"Christ has died, Christ is risen, Christ will come again," but He's already right there on the altar?

Why at mass do we say “Christ will come again” when Jesus is already there? Wouldn’t it be more accurate to say “Christ will judge the world”?

We Catholics act like we’re waiting for Jesus to return to the world in his Second Coming, but we also believe that he is right there in front of us at mass, body blood soul and divinity. It seems to me that saying that Christ will come again is implying that he is somehow not here already. I feel like I’m supposed to feel that Jesus is really present at mass and in the tabernacle, yet I’m supposed to anxiously wait for when he really returns to earth.

Any help?

Well we are not supposed to be using that any longer because it is confusing and inaccurate. However He is Sacramentally present, at the end of time He will be physically present, just like he was in the upper room after the resurrection with the Apostles.

Catechism:

1402 In an ancient prayer the Church acclaims the mystery of the Eucharist: “O sacred banquet in which Christ is received as food, the memory of his Passion is renewed, the soul is filled with grace and a pledge of the life to come is given to us.” If the Eucharist is the memorial of the Passover of the Lord Jesus, if by our communion at the altar we are filled "with every heavenly blessing and grace,"239 then the Eucharist is also an anticipation of the heavenly glory.

1403 At the Last Supper the Lord himself directed his disciples’ attention toward the fulfillment of the Passover in the kingdom of God: "I tell you I shall not drink again of this fruit of the vine until that day when I drink it new with you in my Father’s kingdom."240 Whenever the Church celebrates the Eucharist she remembers this promise and turns her gaze “to him who is to come.” In her prayer she calls for his coming: “Marana tha!” "Come, Lord Jesus!"241 "May your grace come and this world pass away!"242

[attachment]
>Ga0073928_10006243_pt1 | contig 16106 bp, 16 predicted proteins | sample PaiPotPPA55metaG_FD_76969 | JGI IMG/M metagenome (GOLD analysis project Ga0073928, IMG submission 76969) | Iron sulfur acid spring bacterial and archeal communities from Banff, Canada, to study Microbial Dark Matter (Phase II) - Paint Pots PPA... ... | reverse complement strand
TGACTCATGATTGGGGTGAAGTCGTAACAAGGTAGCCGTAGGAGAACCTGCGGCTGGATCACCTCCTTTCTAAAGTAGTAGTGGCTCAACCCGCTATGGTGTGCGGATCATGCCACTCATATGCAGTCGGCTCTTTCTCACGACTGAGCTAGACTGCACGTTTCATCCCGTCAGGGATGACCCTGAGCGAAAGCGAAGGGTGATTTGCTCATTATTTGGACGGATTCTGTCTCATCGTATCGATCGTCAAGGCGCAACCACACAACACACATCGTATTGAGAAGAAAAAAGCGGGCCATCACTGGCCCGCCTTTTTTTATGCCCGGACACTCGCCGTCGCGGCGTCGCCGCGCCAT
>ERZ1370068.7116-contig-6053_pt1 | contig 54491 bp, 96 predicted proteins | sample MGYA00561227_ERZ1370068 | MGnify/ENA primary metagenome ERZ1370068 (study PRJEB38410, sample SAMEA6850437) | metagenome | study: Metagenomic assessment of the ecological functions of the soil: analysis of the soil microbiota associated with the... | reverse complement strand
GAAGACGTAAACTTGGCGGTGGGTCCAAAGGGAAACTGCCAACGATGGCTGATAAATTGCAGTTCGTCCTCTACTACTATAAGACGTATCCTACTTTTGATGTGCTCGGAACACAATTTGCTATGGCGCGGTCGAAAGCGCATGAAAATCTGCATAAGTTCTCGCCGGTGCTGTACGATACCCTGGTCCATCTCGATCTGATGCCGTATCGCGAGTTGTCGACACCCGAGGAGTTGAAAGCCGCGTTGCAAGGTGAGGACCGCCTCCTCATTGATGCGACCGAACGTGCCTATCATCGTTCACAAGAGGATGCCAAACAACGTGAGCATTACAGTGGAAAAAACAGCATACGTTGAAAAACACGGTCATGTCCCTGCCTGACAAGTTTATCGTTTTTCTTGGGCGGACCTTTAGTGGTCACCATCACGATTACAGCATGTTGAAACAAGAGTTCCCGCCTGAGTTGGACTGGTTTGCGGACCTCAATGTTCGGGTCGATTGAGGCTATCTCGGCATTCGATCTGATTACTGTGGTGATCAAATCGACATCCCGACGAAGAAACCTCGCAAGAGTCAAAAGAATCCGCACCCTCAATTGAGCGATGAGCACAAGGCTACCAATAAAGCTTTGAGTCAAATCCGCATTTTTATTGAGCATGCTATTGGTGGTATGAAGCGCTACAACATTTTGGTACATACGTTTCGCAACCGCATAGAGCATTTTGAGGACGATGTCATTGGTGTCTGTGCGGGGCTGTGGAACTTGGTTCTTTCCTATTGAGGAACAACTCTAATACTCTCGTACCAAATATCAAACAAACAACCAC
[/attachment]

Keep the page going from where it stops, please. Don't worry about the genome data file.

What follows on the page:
1404 The Church knows that the Lord comes even now in his Eucharist and that he is there in our midst. However, his presence is veiled. Therefore we celebrate the Eucharist "awaiting the blessed hope and the coming of our Savior, Jesus Christ,"243 asking "to share in your glory when every tear will be wiped away. On that day we shall see you, our God, as you are. We shall become like you and praise you for ever through Christ our Lord."244

1405 There is no surer pledge or dearer sign of this great hope in the new heavens and new earth "in which righteousness dwells,"245 than the Eucharist. Every time this mystery is celebrated, “the work of our redemption is carried on” and we "break the one bread that provides the medicine of immortality, the antidote for death, and the food that makes us live for ever in Jesus Christ."246

Yes and yes. Both/and. Parousia - Presence - Here and Now and yet - Maranatha, Come, Lord Jesus.

Christian faith is all about paradox.

Read Scott Hahn’s The Lamb’s Supper for a really nice look at this.

Christ will come again. This time in his glory. Not under the appearance of bread and wine.

Thanks for the replies, it makes more sense now.

Perhaps Jesus exists with us now under the appearances of bread and wine, because if he were physically present the Last Judgment would have to occur.

I accept with information:The Church knows that the Lord comes even now in his Eucharist and that he is there in our midst. However, his presence is veiled. Therefore we celebrate the Eucharist "awaiting the blessed hope and the coming of our Savior, Jesus Christ,"243 asking "to share in your glory when every tear will be wiped away.

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